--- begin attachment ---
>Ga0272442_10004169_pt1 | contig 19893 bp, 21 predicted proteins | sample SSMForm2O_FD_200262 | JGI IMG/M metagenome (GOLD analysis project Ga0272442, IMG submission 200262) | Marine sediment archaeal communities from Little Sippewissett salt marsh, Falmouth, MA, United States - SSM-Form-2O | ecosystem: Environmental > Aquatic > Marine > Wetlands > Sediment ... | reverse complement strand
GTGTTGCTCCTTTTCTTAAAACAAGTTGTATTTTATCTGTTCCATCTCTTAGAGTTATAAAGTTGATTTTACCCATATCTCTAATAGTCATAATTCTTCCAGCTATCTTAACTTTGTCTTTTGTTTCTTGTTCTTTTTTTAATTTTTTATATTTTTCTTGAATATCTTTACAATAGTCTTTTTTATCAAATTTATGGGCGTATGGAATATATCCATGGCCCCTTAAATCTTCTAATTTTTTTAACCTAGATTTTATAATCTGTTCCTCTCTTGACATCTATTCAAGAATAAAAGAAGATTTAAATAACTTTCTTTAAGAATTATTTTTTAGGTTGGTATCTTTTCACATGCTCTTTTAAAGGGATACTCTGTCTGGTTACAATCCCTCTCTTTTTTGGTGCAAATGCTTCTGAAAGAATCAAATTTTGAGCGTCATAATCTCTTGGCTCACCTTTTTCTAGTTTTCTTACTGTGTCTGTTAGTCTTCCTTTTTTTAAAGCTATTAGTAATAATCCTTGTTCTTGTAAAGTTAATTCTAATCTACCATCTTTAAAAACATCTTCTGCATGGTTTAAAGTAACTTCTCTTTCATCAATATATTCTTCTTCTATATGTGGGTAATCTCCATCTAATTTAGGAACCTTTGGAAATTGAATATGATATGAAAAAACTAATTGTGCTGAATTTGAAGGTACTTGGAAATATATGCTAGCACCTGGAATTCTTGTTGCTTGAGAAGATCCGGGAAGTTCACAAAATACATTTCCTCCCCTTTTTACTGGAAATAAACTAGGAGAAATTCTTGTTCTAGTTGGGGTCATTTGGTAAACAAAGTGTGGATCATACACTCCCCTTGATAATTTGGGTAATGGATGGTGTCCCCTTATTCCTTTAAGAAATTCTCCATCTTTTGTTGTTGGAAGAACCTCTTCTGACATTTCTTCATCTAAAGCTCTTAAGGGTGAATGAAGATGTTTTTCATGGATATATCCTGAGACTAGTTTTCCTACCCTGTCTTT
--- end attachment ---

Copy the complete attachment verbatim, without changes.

>Ga0272442_10004169_pt1 | contig 19893 bp, 21 predicted proteins | sample SSMForm2O_FD_200262 | JGI IMG/M metagenome (GOLD analysis project Ga0272442, IMG submission 200262) | Marine sediment archaeal communities from Little Sippewissett salt marsh, Falmouth, MA, United States - SSM-Form-2O | ecosystem: Environmental > Aquatic > Marine > Wetlands > Sediment ... | reverse complement strand
GTGTTGCTCCTTTTCTTAAAACAAGTTGTATTTTATCTGTTCCATCTCTTAGAGTTATAAAGTTGATTTTACCCATATCTCTAATAGTCATAATTCTTCCAGCTATCTTAACTTTGTCTTTTGTTTCTTGTTCTTTTTTTAATTTTTTATATTTTTCTTGAATATCTTTACAATAGTCTTTTTTATCAAATTTATGGGCGTATGGAATATATCCATGGCCCCTTAAATCTTCTAATTTTTTTAACCTAGATTTTATAATCTGTTCCTCTCTTGACATCTATTCAAGAATAAAAGAAGATTTAAATAACTTTCTTTAAGAATTATTTTTTAGGTTGGTATCTTTTCACATGCTCTTTTAAAGGGATACTCTGTCTGGTTACAATCCCTCTCTTTTTTGGTGCAAATGCTTCTGAAAGAATCAAATTTTGAGCGTCATAATCTCTTGGCTCACCTTTTTCTAGTTTTCTTACTGTGTCTGTTAGTCTTCCTTTTTTTAAAGCTATTAGTAATAATCCTTGTTCTTGTAAAGTTAATTCTAATCTACCATCTTTAAAAACATCTTCTGCATGGTTTAAAGTAACTTCTCTTTCATCAATATATTCTTCTTCTATATGTGGGTAATCTCCATCTAATTTAGGAACCTTTGGAAATTGAATATGATATGAAAAAACTAATTGTGCTGAATTTGAAGGTACTTGGAAATATATGCTAGCACCTGGAATTCTTGTTGCTTGAGAAGATCCGGGAAGTTCACAAAATACATTTCCTCCCCTTTTTACTGGAAATAAACTAGGAGAAATTCTTGTTCTAGTTGGGGTCATTTGGTAAACAAAGTGTGGATCATACACTCCCCTTGATAATTTGGGTAATGGATGGTGTCCCCTTATTCCTTTAAGAAATTCTCCATCTTTTGTTGTTGGAAGAACCTCTTCTGACATTTCTTCATCTAAAGCTCTTAAGGGTGAATGAAGATGTTTTTCATGGATATATCCTGAGACTAGTTTTCCTACCCTGTCTTT